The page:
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Expanding Football Roster Has Title IX, Logistical Issues


Mavric

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9 hours ago, Moiraine said:

I'm failing to see how it matters that the new female athletes are walk ons. The added men are also walk ons. And most of the walk on football players don't get to play at all.

 

I think it's the part after noting they were walk-ons they they are trying to draw attention to.

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49 minutes ago, Mavric said:

 

I think it's the part after noting they were walk-ons they they are trying to draw attention to.

 

 

I addressed that too though, assuming you mean something in what you quoted. I can’t read the full article.

 

They practiced separately, I assume because there isn’t enough room, and played a shorter season.

 

But these new walk ons we’re adding to the football team are, by default of being the last players added, the least skilled. Most/all of them are not going to be playing at all. And it’s not quite the same, but I’m guessing the “last string” walk ons aren’t getting many reps with scholarship players unless they stand out against the other walk ons. 

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3 hours ago, 84HuskerLaw said:

Maybe we find a few that can actually contribute

 

The logistics are the hard part even if they could, because they’d need a separate locker room.

 

I’d think there would be women out there who can kick field goals as well as men. Punting would be an issue because they have to help stop the punt returner.

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On 7/28/2019 at 7:29 AM, 84HuskerLaw said:

Why not add about 25 more female players to the football team as walk ons ?    I am sure that would grab the headlines across the country and certainly shift the 'balance' of Title IX numbers dramatically.   

 

Who knows?   Maybe we find a few that can actually contribute and no doubt it will make recruiting the males a lot easier too.   LOL  And these days, with the lunacy of the transgender rules, it may be that there really isn't any male or female athletes or sports for that matter - or in other words, not sure if Title IX is even applicable anymore since there really isn't a male or female - just whatever you feel like you want to be that day.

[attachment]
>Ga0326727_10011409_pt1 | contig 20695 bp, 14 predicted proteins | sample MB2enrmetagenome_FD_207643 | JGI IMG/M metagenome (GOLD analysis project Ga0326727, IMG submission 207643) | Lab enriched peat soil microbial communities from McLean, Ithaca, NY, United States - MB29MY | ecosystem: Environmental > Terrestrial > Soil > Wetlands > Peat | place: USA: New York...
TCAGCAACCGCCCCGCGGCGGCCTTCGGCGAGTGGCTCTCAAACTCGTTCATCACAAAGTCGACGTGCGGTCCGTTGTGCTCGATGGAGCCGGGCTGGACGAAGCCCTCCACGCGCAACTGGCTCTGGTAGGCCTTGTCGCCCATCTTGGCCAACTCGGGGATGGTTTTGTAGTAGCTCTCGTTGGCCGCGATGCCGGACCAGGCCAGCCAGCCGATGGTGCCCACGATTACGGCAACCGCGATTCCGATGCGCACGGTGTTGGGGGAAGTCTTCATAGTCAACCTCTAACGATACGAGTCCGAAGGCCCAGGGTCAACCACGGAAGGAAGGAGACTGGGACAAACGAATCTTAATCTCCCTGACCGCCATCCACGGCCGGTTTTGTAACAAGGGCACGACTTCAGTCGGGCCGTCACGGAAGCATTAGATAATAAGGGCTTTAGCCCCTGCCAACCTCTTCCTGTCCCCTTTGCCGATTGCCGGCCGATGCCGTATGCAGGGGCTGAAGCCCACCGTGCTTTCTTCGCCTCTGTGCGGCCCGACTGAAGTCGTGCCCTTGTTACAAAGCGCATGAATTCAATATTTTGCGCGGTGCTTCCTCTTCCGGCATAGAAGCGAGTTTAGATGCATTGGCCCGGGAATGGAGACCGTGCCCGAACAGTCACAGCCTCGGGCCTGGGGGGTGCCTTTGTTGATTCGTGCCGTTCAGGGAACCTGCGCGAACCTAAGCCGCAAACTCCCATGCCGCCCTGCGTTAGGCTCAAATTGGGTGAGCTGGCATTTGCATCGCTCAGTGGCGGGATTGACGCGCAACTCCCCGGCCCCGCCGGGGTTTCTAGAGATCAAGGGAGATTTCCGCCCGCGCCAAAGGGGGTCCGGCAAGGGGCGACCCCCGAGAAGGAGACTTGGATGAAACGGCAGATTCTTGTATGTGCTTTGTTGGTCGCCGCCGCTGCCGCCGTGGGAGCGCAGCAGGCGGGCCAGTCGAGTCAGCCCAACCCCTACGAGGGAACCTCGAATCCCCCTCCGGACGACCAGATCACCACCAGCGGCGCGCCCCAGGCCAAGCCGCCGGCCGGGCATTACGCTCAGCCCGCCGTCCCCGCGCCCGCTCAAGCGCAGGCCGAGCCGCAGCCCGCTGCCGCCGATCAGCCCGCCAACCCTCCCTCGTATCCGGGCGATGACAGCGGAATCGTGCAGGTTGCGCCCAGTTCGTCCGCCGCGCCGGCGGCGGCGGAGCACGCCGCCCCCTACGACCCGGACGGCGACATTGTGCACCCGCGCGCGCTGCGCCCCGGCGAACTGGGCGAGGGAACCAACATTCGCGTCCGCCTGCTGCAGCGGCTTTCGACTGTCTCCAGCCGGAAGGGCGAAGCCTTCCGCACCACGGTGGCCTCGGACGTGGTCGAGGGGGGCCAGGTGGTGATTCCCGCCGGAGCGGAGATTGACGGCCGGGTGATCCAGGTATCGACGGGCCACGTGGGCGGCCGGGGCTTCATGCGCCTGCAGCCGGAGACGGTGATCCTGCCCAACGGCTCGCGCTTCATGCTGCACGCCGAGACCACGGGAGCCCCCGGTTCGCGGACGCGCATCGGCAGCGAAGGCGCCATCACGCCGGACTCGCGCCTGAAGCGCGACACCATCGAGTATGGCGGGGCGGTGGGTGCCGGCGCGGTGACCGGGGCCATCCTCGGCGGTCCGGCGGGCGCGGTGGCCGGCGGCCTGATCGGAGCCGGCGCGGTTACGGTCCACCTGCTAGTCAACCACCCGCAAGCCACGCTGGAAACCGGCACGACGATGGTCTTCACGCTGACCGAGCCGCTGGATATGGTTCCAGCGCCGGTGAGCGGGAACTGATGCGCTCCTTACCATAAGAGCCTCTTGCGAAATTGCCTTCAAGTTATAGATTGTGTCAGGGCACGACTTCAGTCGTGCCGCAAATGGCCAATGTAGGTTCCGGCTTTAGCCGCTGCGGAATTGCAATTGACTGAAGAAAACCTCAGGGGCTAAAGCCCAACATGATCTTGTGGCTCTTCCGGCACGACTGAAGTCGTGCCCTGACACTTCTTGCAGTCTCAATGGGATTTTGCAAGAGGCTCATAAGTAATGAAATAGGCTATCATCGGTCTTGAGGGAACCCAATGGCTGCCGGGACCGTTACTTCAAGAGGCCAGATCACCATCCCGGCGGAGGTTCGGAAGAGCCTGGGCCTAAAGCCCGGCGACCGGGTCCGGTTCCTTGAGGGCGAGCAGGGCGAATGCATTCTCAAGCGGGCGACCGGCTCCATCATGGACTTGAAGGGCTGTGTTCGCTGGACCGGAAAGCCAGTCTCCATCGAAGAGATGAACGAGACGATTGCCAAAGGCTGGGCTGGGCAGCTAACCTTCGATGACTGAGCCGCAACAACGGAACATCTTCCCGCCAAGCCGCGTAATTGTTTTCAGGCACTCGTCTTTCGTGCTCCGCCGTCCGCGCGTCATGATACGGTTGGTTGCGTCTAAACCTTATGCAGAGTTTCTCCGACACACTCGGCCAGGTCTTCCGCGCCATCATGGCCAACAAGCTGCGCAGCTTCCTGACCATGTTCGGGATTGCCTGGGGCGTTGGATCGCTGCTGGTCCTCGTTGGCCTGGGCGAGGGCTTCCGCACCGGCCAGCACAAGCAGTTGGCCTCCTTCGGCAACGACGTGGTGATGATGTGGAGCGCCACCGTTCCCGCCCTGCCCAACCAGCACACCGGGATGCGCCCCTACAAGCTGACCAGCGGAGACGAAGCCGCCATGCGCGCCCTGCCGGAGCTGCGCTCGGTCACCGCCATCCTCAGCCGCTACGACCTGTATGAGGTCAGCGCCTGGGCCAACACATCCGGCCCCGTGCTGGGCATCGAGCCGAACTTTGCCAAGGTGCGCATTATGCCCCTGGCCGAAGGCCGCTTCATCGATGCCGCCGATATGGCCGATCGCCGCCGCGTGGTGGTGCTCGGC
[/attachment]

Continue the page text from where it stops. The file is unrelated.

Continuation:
21 hours ago, Salsa Red said:

We could have a bunch of walk ons say they identify themselves as females then, BOOM no more problems!

 

These takes are ignorant, offensive, and dumb.

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I read the full article and came away with the following impressions:

 

1) Nebraska is 'meeting' Title IX requirements within what appears to be a realm of acceptability, but whether or not it would fully stand up in an arduous Title IX investigation is unclear.

2) To further qualify point one, it's unclear whether Nebraska (or, really, any number of schools) would stand up to an arduous Title IX investigation because investigations are mostly the result of a complaint/whistleblower system. Right now, nobody is really complaining at NU, and one of the swimmer walk-ons they quoted said they loved the experience.

3) It can be difficult (though not impossible) to prove roster padding. You'd essentially have to prove the rosters being padded are being done so at an uncommon rate compared to similar programs across the country. You'd also have to prove that the players being padded are of unequal value (in this case, to their football counterparts) and thus taking away opportunities from more deserving (in this case, female) athletes.

 

The one quote in this article that seems to explain the situation best is from Moos when he said they're the "uppermost diligent on compliance as we see it." They're probably not complying with Title IX to the exact letter of the law. But, they're also probably close enough to avoid provable Title IX violations. They're massaging the system like a lot of places would.

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3 minutes ago, Enhance said:

I read the full article and came away with the following impressions:

 

1) Nebraska is 'meeting' Title IX requirements within what appears to be a realm of acceptability, but whether or not it would fully stand up in an arduous Title IX investigation is unclear.

2) To further qualify point one, it's unclear whether Nebraska (or, really, any number of schools) would stand up to an arduous Title IX investigation because investigations are mostly the result of a complaint/whistleblower system. Right now, nobody is really complaining at NU, and one of the swimmer walk-ons they quoted said they loved the experience.

3) It can be difficult (though not impossible) to prove roster padding. You'd essentially have to prove the rosters being padded are being done so at an uncommon rate compared to similar programs across the country. You'd also have to prove that the players being padded are of unequal value (in this case, to their football counterparts) and thus taking away opportunities from more deserving (in this case, female) athletes.